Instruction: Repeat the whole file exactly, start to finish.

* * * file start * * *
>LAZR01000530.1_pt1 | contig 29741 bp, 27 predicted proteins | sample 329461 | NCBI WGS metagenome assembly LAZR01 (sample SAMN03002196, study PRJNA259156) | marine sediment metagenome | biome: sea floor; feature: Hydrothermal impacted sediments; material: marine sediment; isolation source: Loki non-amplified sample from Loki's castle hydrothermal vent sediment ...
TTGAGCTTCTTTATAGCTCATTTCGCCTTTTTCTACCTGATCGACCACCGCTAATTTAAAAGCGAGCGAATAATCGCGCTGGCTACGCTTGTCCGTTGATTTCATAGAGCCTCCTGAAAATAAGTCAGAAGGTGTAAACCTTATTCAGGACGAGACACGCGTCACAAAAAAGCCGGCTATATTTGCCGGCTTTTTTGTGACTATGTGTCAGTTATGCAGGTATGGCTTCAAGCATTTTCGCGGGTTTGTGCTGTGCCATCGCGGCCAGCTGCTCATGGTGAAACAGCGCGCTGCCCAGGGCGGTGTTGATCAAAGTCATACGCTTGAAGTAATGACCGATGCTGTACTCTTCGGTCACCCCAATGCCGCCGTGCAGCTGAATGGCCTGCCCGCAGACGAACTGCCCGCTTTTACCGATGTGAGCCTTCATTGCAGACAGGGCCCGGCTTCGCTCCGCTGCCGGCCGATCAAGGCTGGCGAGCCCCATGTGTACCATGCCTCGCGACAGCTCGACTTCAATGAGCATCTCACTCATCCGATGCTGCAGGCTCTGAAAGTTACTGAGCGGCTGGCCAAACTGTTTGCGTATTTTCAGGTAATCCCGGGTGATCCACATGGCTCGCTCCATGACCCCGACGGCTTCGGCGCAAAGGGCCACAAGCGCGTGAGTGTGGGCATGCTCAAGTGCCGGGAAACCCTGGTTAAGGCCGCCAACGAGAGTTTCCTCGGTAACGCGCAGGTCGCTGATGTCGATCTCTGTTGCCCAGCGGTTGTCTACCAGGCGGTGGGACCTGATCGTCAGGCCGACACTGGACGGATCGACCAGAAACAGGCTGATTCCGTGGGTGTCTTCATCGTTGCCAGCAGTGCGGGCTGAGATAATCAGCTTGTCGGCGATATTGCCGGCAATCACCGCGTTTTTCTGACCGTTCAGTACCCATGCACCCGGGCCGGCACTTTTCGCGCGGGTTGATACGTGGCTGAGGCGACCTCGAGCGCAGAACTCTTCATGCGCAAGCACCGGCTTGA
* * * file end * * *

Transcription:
>LAZR01000530.1_pt1 | contig 29741 bp, 27 predicted proteins | sample 329461 | NCBI WGS metagenome assembly LAZR01 (sample SAMN03002196, study PRJNA259156) | marine sediment metagenome | biome: sea floor; feature: Hydrothermal impacted sediments; material: marine sediment; isolation source: Loki non-amplified sample from Loki's castle hydrothermal vent sediment ...
TTGAGCTTCTTTATAGCTCATTTCGCCTTTTTCTACCTGATCGACCACCGCTAATTTAAAAGCGAGCGAATAATCGCGCTGGCTACGCTTGTCCGTTGATTTCATAGAGCCTCCTGAAAATAAGTCAGAAGGTGTAAACCTTATTCAGGACGAGACACGCGTCACAAAAAAGCCGGCTATATTTGCCGGCTTTTTTGTGACTATGTGTCAGTTATGCAGGTATGGCTTCAAGCATTTTCGCGGGTTTGTGCTGTGCCATCGCGGCCAGCTGCTCATGGTGAAACAGCGCGCTGCCCAGGGCGGTGTTGATCAAAGTCATACGCTTGAAGTAATGACCGATGCTGTACTCTTCGGTCACCCCAATGCCGCCGTGCAGCTGAATGGCCTGCCCGCAGACGAACTGCCCGCTTTTACCGATGTGAGCCTTCATTGCAGACAGGGCCCGGCTTCGCTCCGCTGCCGGCCGATCAAGGCTGGCGAGCCCCATGTGTACCATGCCTCGCGACAGCTCGACTTCAATGAGCATCTCACTCATCCGATGCTGCAGGCTCTGAAAGTTACTGAGCGGCTGGCCAAACTGTTTGCGTATTTTCAGGTAATCCCGGGTGATCCACATGGCTCGCTCCATGACCCCGACGGCTTCGGCGCAAAGGGCCACAAGCGCGTGAGTGTGGGCATGCTCAAGTGCCGGGAAACCCTGGTTAAGGCCGCCAACGAGAGTTTCCTCGGTAACGCGCAGGTCGCTGATGTCGATCTCTGTTGCCCAGCGGTTGTCTACCAGGCGGTGGGACCTGATCGTCAGGCCGACACTGGACGGATCGACCAGAAACAGGCTGATTCCGTGGGTGTCTTCATCGTTGCCAGCAGTGCGGGCTGAGATAATCAGCTTGTCGGCGATATTGCCGGCAATCACCGCGTTTTTCTGACCGTTCAGTACCCATGCACCCGGGCCGGCACTTTTCGCGCGGGTTGATACGTGGCTGAGGCGACCTCGAGCGCAGAACTCTTCATGCGCAAGCACCGGCTTGA